Eighth-grader Kendall Meibos stepped shyly onto the stage at the Pepsi Center in Denver and peered over a lectern at the crowd around him. Filling stands typically reserved for Denver Nuggets or …
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When Kendall Meibos, an eighth-grade student at Rocky Heights Middle School, feels anxious, he sometimes turns to his calming jar, a water bottle filled with glitter or beads that he shakes and then watches as the pieces inside move, helping him focus on something other than his anxiety.
Eventually, he relaxes.
It’s one of the coping strategies that Rocky Heights counselor Lori Qui taught him when his mother reached out to her for help last school year as anxiety and depression began disrupting his life.
“My brain was moving really fast, not being able to concentrate,” Kendall remembered.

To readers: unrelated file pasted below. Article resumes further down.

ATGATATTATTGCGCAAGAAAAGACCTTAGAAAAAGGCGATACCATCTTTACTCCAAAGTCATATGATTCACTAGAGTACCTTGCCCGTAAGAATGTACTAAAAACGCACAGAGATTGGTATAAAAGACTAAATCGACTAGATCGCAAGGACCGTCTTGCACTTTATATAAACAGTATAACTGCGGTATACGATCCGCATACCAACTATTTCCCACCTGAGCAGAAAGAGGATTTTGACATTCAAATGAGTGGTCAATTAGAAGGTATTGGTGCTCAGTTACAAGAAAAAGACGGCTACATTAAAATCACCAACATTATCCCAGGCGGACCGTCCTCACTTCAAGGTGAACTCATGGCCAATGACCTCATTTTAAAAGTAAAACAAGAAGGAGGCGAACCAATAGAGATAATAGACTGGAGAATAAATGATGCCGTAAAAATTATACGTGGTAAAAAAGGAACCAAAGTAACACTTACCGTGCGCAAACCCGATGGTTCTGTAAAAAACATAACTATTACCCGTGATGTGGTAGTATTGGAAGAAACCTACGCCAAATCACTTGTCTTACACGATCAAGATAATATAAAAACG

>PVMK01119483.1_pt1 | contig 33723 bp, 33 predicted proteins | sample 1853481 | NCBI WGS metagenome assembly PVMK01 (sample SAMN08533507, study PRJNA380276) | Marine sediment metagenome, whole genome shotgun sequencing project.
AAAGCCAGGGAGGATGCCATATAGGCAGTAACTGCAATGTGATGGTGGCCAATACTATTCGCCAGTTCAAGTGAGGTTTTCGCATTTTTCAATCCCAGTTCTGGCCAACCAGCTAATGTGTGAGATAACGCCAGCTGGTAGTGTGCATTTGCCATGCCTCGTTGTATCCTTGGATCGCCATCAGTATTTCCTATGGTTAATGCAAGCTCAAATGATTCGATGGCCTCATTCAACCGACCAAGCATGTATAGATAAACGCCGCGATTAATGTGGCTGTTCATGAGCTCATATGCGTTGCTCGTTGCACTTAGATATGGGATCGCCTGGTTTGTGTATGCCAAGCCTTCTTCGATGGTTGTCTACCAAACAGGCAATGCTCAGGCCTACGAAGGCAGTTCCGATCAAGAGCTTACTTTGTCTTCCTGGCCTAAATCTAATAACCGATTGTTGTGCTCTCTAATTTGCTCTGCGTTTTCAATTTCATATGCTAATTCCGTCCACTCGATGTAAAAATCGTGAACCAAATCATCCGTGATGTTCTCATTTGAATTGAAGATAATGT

Conflict in a classroom, caused by other students with the teacher, triggered the issues, he thinks. Although he wasn’t the cause of the conflict, the teacher’s response to the class triggered intense anxiety, he said. He’s not sure why.
Anxiety isn’t the only condition Kendall has struggled with, he said, explaining he also believes he’s battled depression. When the problems arose, Kendall struggled to sleep, couldn’t stay focused in class and generally felt angry and sad. Corin Meibos, his mother, said that feeling likely made him uncomfortable.
“He’s not an angry kid,” she said.
Since then, with Qui’s help, Kendall said he’s learned it’s safe to confront how he’s feeling.
“Anxiety and depression isn’t something that you run away from,” he said. “It’s just something that you have to try and get help for.”
After Qui showed Kendall the calming jar, he wanted to enable more school counselors to help students the same way. In May, Kendall devoted his Eagle Scout project to creating calming jars to disperse in the community.